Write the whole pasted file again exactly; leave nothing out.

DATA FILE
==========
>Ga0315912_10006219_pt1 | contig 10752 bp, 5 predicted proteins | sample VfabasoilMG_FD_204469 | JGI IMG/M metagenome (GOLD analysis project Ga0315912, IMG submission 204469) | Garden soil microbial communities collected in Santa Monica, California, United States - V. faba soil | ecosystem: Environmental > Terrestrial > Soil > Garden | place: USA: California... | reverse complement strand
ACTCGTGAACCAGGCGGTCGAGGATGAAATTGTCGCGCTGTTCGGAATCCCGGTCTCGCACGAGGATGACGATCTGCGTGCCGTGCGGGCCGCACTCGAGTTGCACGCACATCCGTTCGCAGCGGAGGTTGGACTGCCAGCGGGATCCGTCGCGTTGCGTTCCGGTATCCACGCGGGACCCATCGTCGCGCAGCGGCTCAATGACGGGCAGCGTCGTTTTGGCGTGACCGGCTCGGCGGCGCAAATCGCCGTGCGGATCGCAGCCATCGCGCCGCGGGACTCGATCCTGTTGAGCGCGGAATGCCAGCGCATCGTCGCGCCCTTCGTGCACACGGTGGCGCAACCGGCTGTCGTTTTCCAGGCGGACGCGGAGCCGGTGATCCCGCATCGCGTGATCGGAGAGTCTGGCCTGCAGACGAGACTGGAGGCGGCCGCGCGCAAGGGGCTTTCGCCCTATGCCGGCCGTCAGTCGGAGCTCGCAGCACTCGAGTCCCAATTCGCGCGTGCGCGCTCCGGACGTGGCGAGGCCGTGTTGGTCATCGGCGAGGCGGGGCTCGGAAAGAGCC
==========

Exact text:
>Ga0315912_10006219_pt1 | contig 10752 bp, 5 predicted proteins | sample VfabasoilMG_FD_204469 | JGI IMG/M metagenome (GOLD analysis project Ga0315912, IMG submission 204469) | Garden soil microbial communities collected in Santa Monica, California, United States - V. faba soil | ecosystem: Environmental > Terrestrial > Soil > Garden | place: USA: California... | reverse complement strand
ACTCGTGAACCAGGCGGTCGAGGATGAAATTGTCGCGCTGTTCGGAATCCCGGTCTCGCACGAGGATGACGATCTGCGTGCCGTGCGGGCCGCACTCGAGTTGCACGCACATCCGTTCGCAGCGGAGGTTGGACTGCCAGCGGGATCCGTCGCGTTGCGTTCCGGTATCCACGCGGGACCCATCGTCGCGCAGCGGCTCAATGACGGGCAGCGTCGTTTTGGCGTGACCGGCTCGGCGGCGCAAATCGCCGTGCGGATCGCAGCCATCGCGCCGCGGGACTCGATCCTGTTGAGCGCGGAATGCCAGCGCATCGTCGCGCCCTTCGTGCACACGGTGGCGCAACCGGCTGTCGTTTTCCAGGCGGACGCGGAGCCGGTGATCCCGCATCGCGTGATCGGAGAGTCTGGCCTGCAGACGAGACTGGAGGCGGCCGCGCGCAAGGGGCTTTCGCCCTATGCCGGCCGTCAGTCGGAGCTCGCAGCACTCGAGTCCCAATTCGCGCGTGCGCGCTCCGGACGTGGCGAGGCCGTGTTGGTCATCGGCGAGGCGGGGCTCGGAAAGAGCC